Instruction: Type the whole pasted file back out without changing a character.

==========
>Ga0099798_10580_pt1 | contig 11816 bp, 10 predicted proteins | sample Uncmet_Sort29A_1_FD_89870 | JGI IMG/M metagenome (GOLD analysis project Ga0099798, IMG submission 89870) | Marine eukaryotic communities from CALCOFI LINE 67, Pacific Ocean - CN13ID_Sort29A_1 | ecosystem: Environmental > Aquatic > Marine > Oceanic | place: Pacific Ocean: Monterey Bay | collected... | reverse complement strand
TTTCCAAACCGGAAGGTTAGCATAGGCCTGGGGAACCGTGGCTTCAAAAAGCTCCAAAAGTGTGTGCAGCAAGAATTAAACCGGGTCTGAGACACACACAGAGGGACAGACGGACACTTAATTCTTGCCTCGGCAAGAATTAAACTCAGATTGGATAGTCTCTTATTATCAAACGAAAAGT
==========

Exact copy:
>Ga0099798_10580_pt1 | contig 11816 bp, 10 predicted proteins | sample Uncmet_Sort29A_1_FD_89870 | JGI IMG/M metagenome (GOLD analysis project Ga0099798, IMG submission 89870) | Marine eukaryotic communities from CALCOFI LINE 67, Pacific Ocean - CN13ID_Sort29A_1 | ecosystem: Environmental > Aquatic > Marine > Oceanic | place: Pacific Ocean: Monterey Bay | collected... | reverse complement strand
TTTCCAAACCGGAAGGTTAGCATAGGCCTGGGGAACCGTGGCTTCAAAAAGCTCCAAAAGTGTGTGCAGCAAGAATTAAACCGGGTCTGAGACACACACAGAGGGACAGACGGACACTTAATTCTTGCCTCGGCAAGAATTAAACTCAGATTGGATAGTCTCTTATTATCAAACGAAAAGT